What the 4th Means to Me

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Not trying to look into things too deeply, but as I become more and more conscious of the history and the conditions of my ancestors, I begin to see all the societal contradictions around me. The latest for example is the celebration of the the 4th of July. As a history teacher, I am very aware of the fact that when the Declaration of Independence was written, that Thomas Jefferson the author of the this historical document, had no intentions of freeing his own slaves, but at the same time he petitioned for freedom from England.

So what did the Declaration of Independence and July 4th mean to black people in America in 1776? It meant that nothing would  change. The date that actually holds more significance for African Americans from a historical and practical sense, is June 19th 1865. This was the date in which all ( I use the word all loosely) slaves were officially informed and emancipated from slavery. That is the date that all true Americans should celebrate. That is when we should break out our colors, sing, dance and give homage to those who bore the burden of enslavement, so that we could be free today. However, I would venture on to say that less than half of the black people in America are even aware of June 19th 1865 (also known as Juneteenth) and its importance.

Now, I am happy and honored to live in America. I consider myself just as American as anyone else. However, we still have some work to do as a nation. We still have to be honest. We should celebrate all of our freedoms, rights and liberties. Nonetheless, we must share all of our stories, the good and the bad. The ones that we are proud of and ashamed of, so that we can be conscious and not simply go with the flow. Some of our time- honored traditions can be quite disturbing, especially when it comes to the things that we celebrate. Do you realize that folks in  America actually used to celebrate the lynching of black people? They made post cards and greeting cards with black bodies hanging from oak trees, as a crowd of unconscious white folks grinned and smiled at their prize catch.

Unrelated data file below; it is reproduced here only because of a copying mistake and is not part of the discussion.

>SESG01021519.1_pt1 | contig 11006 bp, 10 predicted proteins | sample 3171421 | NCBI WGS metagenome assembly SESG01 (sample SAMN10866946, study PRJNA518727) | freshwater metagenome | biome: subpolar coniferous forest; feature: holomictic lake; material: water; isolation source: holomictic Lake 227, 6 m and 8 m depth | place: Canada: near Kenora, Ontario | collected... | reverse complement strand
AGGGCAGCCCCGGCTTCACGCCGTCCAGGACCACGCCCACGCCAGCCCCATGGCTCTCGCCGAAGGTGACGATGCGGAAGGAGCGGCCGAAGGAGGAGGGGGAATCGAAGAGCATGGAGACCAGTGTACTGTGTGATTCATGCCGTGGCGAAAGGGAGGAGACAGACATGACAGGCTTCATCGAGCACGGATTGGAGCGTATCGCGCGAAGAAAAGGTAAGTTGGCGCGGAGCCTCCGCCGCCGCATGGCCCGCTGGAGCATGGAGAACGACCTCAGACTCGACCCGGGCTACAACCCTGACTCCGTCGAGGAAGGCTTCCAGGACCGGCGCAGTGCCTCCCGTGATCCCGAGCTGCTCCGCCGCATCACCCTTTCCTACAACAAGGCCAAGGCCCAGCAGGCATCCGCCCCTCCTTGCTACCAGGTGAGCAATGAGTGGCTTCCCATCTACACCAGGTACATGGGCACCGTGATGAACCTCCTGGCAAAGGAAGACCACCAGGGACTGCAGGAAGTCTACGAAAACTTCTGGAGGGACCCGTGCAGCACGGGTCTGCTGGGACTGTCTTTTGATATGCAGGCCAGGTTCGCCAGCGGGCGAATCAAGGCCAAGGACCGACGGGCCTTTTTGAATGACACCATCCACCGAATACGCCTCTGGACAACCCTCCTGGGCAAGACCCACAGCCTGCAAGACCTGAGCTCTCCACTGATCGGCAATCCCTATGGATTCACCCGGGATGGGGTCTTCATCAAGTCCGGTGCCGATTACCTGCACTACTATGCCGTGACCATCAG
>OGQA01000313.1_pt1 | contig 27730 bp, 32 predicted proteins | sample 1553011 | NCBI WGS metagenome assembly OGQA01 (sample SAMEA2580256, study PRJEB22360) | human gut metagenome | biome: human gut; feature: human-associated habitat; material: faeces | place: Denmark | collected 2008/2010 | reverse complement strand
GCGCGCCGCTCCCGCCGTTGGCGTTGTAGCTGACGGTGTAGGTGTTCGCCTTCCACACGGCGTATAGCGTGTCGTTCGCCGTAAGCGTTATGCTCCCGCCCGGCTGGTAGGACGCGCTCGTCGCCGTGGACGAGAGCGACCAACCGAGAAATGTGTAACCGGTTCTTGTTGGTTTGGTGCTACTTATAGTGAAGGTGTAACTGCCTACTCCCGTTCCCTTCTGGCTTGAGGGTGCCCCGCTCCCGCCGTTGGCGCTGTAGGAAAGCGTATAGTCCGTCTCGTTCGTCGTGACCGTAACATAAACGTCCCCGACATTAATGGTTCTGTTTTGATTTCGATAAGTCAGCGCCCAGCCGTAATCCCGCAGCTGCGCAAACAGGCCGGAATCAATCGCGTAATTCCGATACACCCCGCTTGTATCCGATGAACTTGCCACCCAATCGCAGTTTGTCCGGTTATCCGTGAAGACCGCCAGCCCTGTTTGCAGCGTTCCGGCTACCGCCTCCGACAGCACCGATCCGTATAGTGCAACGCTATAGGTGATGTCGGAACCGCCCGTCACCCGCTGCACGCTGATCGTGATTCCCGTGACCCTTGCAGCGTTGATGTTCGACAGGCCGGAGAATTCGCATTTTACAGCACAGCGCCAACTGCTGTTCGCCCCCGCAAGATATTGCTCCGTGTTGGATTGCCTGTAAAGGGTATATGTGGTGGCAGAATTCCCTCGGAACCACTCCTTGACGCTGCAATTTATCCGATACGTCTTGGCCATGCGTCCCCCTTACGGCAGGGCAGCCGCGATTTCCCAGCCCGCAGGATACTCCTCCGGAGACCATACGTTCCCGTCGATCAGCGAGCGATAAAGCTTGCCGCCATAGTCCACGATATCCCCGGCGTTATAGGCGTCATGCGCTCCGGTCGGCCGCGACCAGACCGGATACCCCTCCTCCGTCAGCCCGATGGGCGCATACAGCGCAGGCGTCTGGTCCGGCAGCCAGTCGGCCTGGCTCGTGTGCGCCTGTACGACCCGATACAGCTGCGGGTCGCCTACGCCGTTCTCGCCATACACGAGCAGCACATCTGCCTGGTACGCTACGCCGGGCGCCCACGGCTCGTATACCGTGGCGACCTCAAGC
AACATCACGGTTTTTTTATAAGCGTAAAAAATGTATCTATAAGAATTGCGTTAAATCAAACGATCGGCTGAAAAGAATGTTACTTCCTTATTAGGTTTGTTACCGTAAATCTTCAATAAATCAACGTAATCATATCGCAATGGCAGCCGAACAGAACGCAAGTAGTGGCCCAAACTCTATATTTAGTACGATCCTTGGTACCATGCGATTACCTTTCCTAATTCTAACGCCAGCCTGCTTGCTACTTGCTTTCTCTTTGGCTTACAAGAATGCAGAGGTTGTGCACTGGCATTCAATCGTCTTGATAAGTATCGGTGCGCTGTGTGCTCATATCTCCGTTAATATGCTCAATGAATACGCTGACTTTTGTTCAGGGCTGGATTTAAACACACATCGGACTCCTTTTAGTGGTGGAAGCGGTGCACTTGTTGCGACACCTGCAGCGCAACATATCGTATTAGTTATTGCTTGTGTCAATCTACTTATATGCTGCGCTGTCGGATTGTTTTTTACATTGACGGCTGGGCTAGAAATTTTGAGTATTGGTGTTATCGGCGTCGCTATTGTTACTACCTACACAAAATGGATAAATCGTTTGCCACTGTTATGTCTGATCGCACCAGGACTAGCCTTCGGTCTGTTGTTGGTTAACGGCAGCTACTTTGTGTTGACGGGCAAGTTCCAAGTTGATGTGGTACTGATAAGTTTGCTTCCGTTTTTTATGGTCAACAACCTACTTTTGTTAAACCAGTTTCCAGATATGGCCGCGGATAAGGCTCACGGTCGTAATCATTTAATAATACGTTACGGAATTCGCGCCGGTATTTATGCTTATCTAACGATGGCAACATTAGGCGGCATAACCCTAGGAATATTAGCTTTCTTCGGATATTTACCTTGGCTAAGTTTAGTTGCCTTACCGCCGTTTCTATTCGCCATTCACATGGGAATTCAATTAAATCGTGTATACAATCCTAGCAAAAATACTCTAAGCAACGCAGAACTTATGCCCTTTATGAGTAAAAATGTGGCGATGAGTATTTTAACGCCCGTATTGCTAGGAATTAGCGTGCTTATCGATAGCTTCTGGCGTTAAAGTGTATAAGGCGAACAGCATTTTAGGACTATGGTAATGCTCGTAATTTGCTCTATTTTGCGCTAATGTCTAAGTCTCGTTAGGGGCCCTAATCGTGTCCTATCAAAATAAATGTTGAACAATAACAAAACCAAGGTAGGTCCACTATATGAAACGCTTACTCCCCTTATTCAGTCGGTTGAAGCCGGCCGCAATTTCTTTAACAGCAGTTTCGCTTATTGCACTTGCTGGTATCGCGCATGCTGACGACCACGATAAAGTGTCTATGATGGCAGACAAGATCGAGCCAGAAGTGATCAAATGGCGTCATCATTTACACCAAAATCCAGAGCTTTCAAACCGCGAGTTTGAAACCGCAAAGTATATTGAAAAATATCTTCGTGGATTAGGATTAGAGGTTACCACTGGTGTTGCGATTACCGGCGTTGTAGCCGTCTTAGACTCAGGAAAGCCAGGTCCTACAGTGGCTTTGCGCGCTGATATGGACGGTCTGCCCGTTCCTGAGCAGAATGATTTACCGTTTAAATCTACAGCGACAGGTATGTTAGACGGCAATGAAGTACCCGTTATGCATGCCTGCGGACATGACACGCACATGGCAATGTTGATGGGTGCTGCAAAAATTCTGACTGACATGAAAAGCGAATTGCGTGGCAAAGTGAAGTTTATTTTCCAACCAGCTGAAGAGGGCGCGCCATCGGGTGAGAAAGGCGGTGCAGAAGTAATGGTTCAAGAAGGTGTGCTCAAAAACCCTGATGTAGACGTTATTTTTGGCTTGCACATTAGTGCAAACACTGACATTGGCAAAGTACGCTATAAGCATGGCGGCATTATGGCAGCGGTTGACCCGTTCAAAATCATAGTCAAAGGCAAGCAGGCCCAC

I don’t want to fall into the trap of superficial hype and commercialism. If I am going to celebrate or honor a day, I want to understand the full history, so that I can fully appreciated it. The 4th of July has a different purpose and meaning for different people. And we all have the opportunity and right to create whatever that meaning is for us.

I decided to spend my Independence Day celebrating my African roots and culture at the 45th Annual International African Arts Festival, in Fort Greene, Brooklyn. It was amazing. I felt as if I had traveled to another world and another possibility; to a place where blackness was celebrated, and beautiful, and peaceful and free. That is the America that  I hope that we all can experience everyday.